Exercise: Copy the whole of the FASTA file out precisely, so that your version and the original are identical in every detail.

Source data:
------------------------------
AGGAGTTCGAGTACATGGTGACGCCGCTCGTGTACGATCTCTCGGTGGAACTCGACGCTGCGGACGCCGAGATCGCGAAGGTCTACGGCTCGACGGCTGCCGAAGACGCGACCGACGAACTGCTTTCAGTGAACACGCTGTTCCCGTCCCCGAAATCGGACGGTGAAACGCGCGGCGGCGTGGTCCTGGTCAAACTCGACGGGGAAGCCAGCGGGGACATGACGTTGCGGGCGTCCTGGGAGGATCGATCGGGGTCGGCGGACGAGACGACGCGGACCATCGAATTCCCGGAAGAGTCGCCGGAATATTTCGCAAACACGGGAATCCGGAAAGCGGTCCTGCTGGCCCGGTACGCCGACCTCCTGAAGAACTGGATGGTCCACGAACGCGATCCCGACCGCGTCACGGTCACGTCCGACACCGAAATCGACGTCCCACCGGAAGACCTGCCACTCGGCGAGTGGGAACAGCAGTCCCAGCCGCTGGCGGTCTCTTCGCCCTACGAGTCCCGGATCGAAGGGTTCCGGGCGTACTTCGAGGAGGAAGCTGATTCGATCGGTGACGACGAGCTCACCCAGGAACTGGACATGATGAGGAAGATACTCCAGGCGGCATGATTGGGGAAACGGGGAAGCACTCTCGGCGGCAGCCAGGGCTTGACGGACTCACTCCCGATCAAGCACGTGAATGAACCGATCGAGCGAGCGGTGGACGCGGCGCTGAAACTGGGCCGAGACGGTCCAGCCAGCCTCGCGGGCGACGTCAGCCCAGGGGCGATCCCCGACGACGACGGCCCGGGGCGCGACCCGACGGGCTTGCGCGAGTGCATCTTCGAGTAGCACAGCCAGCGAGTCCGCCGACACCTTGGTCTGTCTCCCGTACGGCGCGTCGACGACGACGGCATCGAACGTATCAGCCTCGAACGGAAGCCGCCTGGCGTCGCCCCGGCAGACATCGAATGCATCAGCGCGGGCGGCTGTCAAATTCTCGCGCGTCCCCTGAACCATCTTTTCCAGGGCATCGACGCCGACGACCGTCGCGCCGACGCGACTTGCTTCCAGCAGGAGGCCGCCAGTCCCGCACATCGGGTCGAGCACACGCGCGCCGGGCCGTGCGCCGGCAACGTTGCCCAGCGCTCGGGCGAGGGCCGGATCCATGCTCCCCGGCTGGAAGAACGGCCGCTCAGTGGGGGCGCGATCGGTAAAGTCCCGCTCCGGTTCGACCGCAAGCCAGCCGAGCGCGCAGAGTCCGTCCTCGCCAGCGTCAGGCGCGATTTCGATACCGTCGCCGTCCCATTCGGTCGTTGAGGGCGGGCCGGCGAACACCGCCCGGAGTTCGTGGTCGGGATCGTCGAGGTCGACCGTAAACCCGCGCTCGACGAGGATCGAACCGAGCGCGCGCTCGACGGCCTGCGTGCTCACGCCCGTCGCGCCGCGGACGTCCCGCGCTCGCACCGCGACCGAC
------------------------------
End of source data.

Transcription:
AGGAGTTCGAGTACATGGTGACGCCGCTCGTGTACGATCTCTCGGTGGAACTCGACGCTGCGGACGCCGAGATCGCGAAGGTCTACGGCTCGACGGCTGCCGAAGACGCGACCGACGAACTGCTTTCAGTGAACACGCTGTTCCCGTCCCCGAAATCGGACGGTGAAACGCGCGGCGGCGTGGTCCTGGTCAAACTCGACGGGGAAGCCAGCGGGGACATGACGTTGCGGGCGTCCTGGGAGGATCGATCGGGGTCGGCGGACGAGACGACGCGGACCATCGAATTCCCGGAAGAGTCGCCGGAATATTTCGCAAACACGGGAATCCGGAAAGCGGTCCTGCTGGCCCGGTACGCCGACCTCCTGAAGAACTGGATGGTCCACGAACGCGATCCCGACCGCGTCACGGTCACGTCCGACACCGAAATCGACGTCCCACCGGAAGACCTGCCACTCGGCGAGTGGGAACAGCAGTCCCAGCCGCTGGCGGTCTCTTCGCCCTACGAGTCCCGGATCGAAGGGTTCCGGGCGTACTTCGAGGAGGAAGCTGATTCGATCGGTGACGACGAGCTCACCCAGGAACTGGACATGATGAGGAAGATACTCCAGGCGGCATGATTGGGGAAACGGGGAAGCACTCTCGGCGGCAGCCAGGGCTTGACGGACTCACTCCCGATCAAGCACGTGAATGAACCGATCGAGCGAGCGGTGGACGCGGCGCTGAAACTGGGCCGAGACGGTCCAGCCAGCCTCGCGGGCGACGTCAGCCCAGGGGCGATCCCCGACGACGACGGCCCGGGGCGCGACCCGACGGGCTTGCGCGAGTGCATCTTCGAGTAGCACAGCCAGCGAGTCCGCCGACACCTTGGTCTGTCTCCCGTACGGCGCGTCGACGACGACGGCATCGAACGTATCAGCCTCGAACGGAAGCCGCCTGGCGTCGCCCCGGCAGACATCGAATGCATCAGCGCGGGCGGCTGTCAAATTCTCGCGCGTCCCCTGAACCATCTTTTCCAGGGCATCGACGCCGACGACCGTCGCGCCGACGCGACTTGCTTCCAGCAGGAGGCCGCCAGTCCCGCACATCGGGTCGAGCACACGCGCGCCGGGCCGTGCGCCGGCAACGTTGCCCAGCGCTCGGGCGAGGGCCGGATCCATGCTCCCCGGCTGGAAGAACGGCCGCTCAGTGGGGGCGCGATCGGTAAAGTCCCGCTCCGGTTCGACCGCAAGCCAGCCGAGCGCGCAGAGTCCGTCCTCGCCAGCGTCAGGCGCGATTTCGATACCGTCGCCGTCCCATTCGGTCGTTGAGGGCGGGCCGGCGAACACCGCCCGGAGTTCGTGGTCGGGATCGTCGAGGTCGACCGTAAACCCGCGCTCGACGAGGATCGAACCGAGCGCGCGCTCGACGGCCTGCGTGCTCACGCCCGTCGCGCCGCGGACGTCCCGCGCTCGCACCGCGACCGAC